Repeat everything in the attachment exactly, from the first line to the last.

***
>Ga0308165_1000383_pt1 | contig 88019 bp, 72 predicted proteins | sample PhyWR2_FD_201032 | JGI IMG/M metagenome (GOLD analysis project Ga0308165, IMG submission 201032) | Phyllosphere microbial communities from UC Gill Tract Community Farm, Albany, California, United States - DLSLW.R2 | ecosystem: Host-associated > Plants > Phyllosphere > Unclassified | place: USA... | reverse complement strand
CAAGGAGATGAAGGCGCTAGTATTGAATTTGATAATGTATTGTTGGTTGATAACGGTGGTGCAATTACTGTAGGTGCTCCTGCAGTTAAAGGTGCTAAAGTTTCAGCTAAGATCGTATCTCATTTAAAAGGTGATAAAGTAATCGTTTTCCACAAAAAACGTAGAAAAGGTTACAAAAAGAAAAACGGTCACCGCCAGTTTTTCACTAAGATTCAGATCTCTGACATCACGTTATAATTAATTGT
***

>Ga0308165_1000383_pt1 | contig 88019 bp, 72 predicted proteins | sample PhyWR2_FD_201032 | JGI IMG/M metagenome (GOLD analysis project Ga0308165, IMG submission 201032) | Phyllosphere microbial communities from UC Gill Tract Community Farm, Albany, California, United States - DLSLW.R2 | ecosystem: Host-associated > Plants > Phyllosphere > Unclassified | place: USA... | reverse complement strand
CAAGGAGATGAAGGCGCTAGTATTGAATTTGATAATGTATTGTTGGTTGATAACGGTGGTGCAATTACTGTAGGTGCTCCTGCAGTTAAAGGTGCTAAAGTTTCAGCTAAGATCGTATCTCATTTAAAAGGTGATAAAGTAATCGTTTTCCACAAAAAACGTAGAAAAGGTTACAAAAAGAAAAACGGTCACCGCCAGTTTTTCACTAAGATTCAGATCTCTGACATCACGTTATAATTAATTGT